arrow-downarrow-leftarrow-rightarrow-upchevron-upchevron-leftchevron-rightchevron-upclosecomment-newemail-newfullscreen-closefullscreen-opengallerygridheadphones-newheart-filledheart-openmap-geolocatormap-pushpinArtboard 1Artboard 1Artboard 1minusng-borderpauseplayplusprintreplayscreenshareAsset 34facebookgithubArtboard 1Artboard 1linkedinlinkedin_inpinterestpinterest_psnapchatsnapchat_2tumblrtwittervimeovinewhatsappspeakerstar-filledstar-openzoom-in-newzoom-out-new

China’s Stone Temple Pilots

A Buddha carved into rock at the Yungang Grottoes has looked over the bleak plains of northern China for more than 1,500 years.

This seated, 82-foot-tall figure stands out among the 51,000 Buddhist statues enshrined here in a honey­comb of stone grottoes built in the fifth to sixth centuries.

Pilgrims journey to this UNESCO World Heritage site in Shanxi Province through the gateway city of Datong, a former imperial capital turned soot-stained coal city. But those industrial scars are fading.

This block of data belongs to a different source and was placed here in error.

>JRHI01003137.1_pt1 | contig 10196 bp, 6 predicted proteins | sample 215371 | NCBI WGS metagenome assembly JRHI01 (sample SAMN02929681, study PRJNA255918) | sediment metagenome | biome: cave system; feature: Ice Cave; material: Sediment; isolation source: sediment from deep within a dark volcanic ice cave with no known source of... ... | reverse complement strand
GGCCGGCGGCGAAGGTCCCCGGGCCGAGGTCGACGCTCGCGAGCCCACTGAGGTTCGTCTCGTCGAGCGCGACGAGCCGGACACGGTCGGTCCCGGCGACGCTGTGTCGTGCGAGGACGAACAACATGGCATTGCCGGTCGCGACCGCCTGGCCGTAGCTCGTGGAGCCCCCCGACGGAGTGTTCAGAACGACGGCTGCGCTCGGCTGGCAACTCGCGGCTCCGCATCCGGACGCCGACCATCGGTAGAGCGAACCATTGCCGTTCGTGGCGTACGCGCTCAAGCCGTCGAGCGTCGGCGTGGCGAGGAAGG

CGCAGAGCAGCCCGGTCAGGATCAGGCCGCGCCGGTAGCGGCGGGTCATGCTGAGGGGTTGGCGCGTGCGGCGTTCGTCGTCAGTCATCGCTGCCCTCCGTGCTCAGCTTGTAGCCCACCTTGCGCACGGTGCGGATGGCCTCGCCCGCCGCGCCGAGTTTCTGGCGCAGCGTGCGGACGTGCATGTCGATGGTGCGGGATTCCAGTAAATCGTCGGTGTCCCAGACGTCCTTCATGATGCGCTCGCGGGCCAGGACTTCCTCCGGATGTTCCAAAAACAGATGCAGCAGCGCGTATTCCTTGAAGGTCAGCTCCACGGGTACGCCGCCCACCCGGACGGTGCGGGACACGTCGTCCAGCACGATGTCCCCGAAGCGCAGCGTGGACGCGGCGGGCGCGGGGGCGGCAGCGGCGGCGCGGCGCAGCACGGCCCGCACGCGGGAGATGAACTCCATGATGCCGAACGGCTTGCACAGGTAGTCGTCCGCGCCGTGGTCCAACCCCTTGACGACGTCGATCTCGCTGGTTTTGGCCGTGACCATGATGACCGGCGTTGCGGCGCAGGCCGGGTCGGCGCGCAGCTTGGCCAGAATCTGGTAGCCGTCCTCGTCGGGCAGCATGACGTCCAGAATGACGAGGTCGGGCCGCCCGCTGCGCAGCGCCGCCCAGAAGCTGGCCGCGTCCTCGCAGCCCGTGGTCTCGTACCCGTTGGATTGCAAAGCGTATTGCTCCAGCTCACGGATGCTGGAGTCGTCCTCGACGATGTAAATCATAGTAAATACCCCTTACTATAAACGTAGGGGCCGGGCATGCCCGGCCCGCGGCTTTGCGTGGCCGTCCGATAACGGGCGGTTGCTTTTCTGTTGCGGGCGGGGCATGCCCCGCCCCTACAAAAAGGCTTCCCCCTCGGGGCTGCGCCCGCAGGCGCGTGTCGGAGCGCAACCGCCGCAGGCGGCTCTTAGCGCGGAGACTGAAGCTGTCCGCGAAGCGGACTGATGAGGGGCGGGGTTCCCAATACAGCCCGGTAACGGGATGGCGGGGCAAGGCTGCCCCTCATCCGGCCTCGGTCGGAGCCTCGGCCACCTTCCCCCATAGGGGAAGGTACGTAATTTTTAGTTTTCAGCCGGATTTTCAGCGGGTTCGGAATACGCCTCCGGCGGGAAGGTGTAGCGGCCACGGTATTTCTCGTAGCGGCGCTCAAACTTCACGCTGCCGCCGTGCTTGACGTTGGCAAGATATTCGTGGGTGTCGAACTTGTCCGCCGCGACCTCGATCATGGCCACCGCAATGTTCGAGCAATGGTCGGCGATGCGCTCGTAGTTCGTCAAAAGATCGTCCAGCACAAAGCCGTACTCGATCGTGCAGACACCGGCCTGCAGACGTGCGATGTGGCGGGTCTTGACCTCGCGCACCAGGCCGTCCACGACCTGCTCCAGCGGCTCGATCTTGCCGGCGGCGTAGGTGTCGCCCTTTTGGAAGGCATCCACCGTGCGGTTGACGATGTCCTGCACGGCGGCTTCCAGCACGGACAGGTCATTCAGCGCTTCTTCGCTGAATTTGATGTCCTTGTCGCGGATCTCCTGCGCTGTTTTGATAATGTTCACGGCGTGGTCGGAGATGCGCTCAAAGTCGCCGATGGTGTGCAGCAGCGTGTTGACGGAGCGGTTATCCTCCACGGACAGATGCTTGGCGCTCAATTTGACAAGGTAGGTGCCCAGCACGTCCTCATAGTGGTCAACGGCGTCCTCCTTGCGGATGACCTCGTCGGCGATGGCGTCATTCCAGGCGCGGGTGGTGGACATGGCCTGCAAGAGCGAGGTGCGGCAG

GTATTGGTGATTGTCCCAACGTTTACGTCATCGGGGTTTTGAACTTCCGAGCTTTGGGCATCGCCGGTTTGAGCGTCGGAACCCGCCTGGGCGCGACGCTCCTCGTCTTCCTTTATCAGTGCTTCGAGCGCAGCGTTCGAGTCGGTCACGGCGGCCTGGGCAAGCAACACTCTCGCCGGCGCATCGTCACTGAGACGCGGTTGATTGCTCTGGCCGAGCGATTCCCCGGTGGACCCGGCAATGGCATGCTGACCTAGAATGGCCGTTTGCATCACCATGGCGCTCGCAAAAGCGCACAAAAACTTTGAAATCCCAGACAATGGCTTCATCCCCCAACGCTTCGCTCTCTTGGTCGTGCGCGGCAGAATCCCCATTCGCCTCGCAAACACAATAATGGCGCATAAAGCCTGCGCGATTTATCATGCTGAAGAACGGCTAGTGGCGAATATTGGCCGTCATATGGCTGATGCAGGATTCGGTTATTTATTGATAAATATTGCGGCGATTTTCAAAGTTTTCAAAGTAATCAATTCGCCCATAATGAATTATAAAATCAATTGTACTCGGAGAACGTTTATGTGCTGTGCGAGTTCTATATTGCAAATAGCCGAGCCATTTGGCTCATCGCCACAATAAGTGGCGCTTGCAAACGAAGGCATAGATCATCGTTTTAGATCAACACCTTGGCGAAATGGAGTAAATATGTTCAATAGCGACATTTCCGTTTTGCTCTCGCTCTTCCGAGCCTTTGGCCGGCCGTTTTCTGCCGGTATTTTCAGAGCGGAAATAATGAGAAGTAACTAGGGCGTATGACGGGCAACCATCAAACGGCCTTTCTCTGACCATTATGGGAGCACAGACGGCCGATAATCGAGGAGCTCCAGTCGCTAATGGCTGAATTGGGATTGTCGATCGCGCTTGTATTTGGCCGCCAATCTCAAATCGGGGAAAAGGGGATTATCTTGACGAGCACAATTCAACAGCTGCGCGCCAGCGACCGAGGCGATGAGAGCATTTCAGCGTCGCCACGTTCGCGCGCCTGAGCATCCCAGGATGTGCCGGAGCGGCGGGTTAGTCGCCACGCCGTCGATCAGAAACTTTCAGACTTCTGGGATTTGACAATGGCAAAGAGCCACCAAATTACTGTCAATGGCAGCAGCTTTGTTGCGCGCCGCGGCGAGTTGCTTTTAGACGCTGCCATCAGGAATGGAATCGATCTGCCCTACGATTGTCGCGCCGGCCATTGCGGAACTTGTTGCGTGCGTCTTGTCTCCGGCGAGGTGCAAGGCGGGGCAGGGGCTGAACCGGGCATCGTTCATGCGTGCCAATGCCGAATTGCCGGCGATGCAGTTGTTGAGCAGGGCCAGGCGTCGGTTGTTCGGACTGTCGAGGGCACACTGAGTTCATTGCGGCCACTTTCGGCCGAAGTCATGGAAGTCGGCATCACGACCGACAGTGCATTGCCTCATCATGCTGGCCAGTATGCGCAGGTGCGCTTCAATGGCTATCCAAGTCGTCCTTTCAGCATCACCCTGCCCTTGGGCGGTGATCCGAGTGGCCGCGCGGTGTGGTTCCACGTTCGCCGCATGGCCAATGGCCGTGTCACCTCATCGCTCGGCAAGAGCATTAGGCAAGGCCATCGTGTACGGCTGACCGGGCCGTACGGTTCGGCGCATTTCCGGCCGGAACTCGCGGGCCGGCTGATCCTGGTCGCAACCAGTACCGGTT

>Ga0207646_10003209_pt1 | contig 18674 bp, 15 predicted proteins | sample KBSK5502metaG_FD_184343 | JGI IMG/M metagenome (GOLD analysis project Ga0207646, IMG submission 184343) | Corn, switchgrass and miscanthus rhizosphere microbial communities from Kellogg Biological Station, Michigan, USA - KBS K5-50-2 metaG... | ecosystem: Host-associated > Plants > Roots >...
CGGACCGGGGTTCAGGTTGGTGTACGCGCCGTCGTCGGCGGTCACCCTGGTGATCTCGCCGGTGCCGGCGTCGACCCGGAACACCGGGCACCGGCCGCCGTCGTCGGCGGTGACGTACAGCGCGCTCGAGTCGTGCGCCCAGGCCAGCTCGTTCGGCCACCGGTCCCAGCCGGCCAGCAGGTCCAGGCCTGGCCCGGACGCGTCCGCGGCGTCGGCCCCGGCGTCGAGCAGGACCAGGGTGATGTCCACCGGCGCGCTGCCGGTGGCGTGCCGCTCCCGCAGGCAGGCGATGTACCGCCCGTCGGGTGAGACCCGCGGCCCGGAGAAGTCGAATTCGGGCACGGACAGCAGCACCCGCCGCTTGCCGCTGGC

This fall, the local government finishes a five-year rebuilding of the Ming-era city walls, largely stripped down to their earthen foundations over time. Within the new walls, elegant Phoenix Pavilion still serves up its version of shumai dumplings, craved by China’s last empress, Cixi.

Not far away, Huayansi, a nearly thousand-year-old Buddhist temple, astonishes with well-preserved clay statues, including a serene female bodhisattva with still visible red and gold paint, her bronzed lips parted to reveal delicately chiseled teeth. Her steadfastness echoes in a city where pride in the past shines again.

Insider’s Tip: Try local delicacy braised rabbit head at a street stall.

This article, written by Lisa Gay, appeared in the October issue of National Geographic Traveler magazine.


Follow Nat Geo Travel

Newsletters

Get exclusive updates, insider tips, and special discounts on travel and more.

Sign Up Now

Subscribe Now

 


Trips With Nat Geo